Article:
In this New York Times bestseller, Pulitzer Prize winner Chris Hedges and award-winning cartoonist and journalist Joe Sacco take a look at the sacrifice zones—those areas in America that have been offered up for exploitation in the name of profit, progress, and technological advancement. They show in words and drawings what life looks like in places where the marketplace rules without constraints, where human beings and the natural world are used and then discarded to maximize profit. Days of Destruction, Days of Revolt is the searing account of their travels. The book starts in the western plains, where Native Americans were sacrificed in the giddy race for land and empire. It moves to the old manufacturing centers and coal fields that fueled the industrial revolution, but now lie depleted and in decay. It follows the steady downward spiral of American labor into the nation’s produce fields and ends in Zuccotti Park where a new generation revolts against a corporate state that has handed to the young an economic, political, cultural and environmental catastrophe.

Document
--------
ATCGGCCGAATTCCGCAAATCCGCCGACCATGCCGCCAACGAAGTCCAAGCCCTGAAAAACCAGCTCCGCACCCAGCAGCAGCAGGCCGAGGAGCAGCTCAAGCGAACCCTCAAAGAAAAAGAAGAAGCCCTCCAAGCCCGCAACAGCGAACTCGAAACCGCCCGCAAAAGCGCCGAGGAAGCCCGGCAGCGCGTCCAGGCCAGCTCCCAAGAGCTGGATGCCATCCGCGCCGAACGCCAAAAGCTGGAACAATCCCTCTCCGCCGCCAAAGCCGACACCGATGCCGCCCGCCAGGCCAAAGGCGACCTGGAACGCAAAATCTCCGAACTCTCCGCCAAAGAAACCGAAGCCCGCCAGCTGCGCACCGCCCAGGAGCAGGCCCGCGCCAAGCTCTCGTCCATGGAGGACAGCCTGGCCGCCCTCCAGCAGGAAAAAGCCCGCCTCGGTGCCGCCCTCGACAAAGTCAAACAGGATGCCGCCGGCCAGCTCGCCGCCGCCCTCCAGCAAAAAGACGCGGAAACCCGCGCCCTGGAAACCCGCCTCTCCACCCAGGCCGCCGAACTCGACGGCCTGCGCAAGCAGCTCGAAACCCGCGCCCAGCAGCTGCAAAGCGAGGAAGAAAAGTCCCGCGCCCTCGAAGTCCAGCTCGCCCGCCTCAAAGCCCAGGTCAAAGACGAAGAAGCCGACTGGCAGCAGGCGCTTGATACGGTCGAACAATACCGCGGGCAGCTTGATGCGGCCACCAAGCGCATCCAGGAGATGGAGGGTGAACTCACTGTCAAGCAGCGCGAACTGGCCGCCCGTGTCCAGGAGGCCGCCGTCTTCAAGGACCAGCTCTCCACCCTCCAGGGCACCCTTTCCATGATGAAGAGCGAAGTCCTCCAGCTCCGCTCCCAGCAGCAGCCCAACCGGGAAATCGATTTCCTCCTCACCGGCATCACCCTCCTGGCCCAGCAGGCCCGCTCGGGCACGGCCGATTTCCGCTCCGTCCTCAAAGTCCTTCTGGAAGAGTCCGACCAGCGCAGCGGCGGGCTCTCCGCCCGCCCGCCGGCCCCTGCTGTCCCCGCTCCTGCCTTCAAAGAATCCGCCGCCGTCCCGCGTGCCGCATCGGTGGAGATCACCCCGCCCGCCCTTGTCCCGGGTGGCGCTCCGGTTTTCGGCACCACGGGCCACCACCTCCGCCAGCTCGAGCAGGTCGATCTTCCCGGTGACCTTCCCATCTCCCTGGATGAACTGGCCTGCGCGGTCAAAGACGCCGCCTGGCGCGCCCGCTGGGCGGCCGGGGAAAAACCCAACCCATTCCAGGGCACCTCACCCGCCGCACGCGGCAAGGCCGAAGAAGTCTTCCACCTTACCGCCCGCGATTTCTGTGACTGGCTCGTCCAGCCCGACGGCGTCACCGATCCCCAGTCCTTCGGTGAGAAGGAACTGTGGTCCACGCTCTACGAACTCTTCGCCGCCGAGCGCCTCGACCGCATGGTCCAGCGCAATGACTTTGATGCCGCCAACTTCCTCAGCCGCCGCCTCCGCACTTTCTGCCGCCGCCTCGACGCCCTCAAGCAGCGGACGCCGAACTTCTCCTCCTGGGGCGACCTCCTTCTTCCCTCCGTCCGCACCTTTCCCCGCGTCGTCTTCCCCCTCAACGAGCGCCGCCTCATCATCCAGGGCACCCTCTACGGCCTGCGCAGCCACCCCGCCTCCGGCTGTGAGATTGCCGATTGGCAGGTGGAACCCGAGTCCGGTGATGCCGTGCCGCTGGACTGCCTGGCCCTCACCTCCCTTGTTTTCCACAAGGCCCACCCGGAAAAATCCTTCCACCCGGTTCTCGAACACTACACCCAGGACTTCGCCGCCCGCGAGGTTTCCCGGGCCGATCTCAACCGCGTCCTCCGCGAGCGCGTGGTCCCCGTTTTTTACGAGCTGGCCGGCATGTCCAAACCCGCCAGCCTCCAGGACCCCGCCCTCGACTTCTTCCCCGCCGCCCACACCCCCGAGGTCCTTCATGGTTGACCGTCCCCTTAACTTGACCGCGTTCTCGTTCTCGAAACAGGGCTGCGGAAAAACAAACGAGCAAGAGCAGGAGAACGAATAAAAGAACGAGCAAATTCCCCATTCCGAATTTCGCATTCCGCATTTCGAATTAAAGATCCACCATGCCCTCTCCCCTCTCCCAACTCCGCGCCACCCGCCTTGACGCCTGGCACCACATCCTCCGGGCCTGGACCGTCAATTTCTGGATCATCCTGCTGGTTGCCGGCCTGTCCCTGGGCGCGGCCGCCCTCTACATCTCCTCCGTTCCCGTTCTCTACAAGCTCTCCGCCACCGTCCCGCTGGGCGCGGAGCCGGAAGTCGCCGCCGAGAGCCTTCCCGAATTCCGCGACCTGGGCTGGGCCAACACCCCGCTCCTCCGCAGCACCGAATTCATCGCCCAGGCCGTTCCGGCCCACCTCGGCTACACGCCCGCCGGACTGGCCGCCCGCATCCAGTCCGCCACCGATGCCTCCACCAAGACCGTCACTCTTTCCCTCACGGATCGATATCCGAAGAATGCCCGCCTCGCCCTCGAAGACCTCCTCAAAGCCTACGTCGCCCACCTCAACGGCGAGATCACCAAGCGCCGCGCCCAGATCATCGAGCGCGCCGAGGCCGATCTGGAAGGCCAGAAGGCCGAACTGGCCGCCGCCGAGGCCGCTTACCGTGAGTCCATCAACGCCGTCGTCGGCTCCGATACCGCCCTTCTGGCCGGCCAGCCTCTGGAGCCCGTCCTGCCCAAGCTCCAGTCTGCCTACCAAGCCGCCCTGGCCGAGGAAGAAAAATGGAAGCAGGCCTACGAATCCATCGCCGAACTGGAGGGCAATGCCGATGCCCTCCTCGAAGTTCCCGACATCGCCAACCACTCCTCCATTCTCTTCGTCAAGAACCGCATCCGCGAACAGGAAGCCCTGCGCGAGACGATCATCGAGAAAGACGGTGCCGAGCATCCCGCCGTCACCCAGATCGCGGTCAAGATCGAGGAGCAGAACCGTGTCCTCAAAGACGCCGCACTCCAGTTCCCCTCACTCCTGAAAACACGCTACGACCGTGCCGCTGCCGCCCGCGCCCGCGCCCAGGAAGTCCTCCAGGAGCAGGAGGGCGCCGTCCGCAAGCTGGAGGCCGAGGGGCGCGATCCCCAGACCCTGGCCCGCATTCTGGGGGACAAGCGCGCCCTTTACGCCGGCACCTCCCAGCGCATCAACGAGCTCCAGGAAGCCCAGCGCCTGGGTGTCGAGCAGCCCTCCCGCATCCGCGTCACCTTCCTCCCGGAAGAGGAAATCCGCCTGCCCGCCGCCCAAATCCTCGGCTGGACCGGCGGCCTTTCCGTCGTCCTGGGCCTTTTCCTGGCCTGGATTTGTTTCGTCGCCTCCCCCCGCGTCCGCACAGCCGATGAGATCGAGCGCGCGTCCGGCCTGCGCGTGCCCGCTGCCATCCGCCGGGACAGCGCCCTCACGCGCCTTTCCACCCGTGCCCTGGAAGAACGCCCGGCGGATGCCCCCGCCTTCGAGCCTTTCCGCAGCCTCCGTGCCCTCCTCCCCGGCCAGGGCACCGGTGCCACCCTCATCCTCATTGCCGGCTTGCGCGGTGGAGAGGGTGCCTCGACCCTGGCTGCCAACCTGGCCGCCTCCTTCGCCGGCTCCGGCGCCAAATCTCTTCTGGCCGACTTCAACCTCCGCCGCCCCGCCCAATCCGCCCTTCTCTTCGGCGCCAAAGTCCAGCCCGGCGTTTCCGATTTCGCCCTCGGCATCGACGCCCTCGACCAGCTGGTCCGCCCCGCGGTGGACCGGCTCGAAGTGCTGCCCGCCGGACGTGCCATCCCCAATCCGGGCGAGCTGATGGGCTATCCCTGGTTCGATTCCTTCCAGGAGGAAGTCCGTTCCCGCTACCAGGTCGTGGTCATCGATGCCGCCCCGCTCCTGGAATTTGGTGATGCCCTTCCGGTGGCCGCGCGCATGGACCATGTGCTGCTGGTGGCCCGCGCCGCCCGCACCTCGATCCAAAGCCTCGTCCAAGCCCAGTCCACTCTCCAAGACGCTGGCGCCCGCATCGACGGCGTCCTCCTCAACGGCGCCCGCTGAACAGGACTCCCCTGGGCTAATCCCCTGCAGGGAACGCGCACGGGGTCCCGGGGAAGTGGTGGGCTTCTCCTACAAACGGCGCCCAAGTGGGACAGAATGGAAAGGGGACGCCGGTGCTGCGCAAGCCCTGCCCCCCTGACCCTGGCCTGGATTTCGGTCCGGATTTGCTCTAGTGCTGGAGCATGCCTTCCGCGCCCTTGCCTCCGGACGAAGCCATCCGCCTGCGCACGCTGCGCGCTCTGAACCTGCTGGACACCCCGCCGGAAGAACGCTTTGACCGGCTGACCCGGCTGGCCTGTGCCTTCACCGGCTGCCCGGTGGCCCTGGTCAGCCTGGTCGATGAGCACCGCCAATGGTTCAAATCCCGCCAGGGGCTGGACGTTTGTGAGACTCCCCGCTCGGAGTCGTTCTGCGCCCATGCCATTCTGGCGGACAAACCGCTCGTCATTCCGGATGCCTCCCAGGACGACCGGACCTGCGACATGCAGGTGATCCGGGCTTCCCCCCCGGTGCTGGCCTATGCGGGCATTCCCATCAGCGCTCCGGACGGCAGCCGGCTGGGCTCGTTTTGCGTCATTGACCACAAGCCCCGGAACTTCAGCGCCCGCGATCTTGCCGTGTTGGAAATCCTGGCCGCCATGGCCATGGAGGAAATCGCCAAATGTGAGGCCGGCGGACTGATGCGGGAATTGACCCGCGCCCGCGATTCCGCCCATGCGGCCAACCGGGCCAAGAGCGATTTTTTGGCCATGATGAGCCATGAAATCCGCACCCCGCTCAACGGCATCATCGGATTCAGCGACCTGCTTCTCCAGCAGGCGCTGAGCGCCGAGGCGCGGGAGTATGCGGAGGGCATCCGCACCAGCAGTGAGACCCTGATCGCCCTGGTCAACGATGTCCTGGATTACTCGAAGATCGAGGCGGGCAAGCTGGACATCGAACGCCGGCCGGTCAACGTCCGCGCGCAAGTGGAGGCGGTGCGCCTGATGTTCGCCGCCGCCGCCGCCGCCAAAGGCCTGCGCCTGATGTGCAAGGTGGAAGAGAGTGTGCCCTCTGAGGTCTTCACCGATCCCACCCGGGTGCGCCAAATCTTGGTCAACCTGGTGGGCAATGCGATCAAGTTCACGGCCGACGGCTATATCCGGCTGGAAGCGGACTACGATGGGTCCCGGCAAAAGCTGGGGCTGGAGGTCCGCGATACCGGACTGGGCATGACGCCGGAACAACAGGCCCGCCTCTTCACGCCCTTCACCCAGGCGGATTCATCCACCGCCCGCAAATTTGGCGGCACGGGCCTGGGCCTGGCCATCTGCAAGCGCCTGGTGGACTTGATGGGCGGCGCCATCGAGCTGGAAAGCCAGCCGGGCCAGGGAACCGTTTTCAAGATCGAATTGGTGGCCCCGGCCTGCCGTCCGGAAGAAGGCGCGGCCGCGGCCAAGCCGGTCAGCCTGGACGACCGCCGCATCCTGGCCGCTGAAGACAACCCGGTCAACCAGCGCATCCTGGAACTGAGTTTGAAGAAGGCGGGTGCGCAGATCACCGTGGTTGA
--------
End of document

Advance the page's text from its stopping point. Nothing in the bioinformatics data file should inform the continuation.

Chris Hedges, a senior fellow at The Nation Institute, spent nearly two decades as a foreign correspondent in Central America, the Middle East, Africa and the Balkans. He was part of the New York Times team that won the 2002 Pulitzer Prize for the paper’s coverage of global terrorism.
Joe Sacco, one of the world’s greatest cartoonists, is widely hailed as the creator of war-reportage comics. He is the author of, among other books, the American Book Award–winning Palestine, Footnotes in Gaza and Safe Area: Goražde, which won the 2001 Eisner award. His books have been translated into fourteen languages.
The Sunday Guardian calls Days of Destruction, Days of Revolt, ‘a cussedly serious work; perhaps the most grim, cautionary narrative you will encounter all year.’
‘This book is a collaboration between Chris Hedges and Joe Sacco, showing us daily life in four centers of 21st-century American poverty. Hedges’ contribution — a combination of reportage and commentary — is in a long tradition of literary journalism. Sacco’s is the sort of graphic art popularized by Art Spiegelman in “Maus.” Both writers have decades of experience as correspondents in war zones, but in “Days of Destruction, Days of Revolt” they turn their attention to the bombed-out and collapsed areas of their own country.’—Philipp Meyer, The New York Times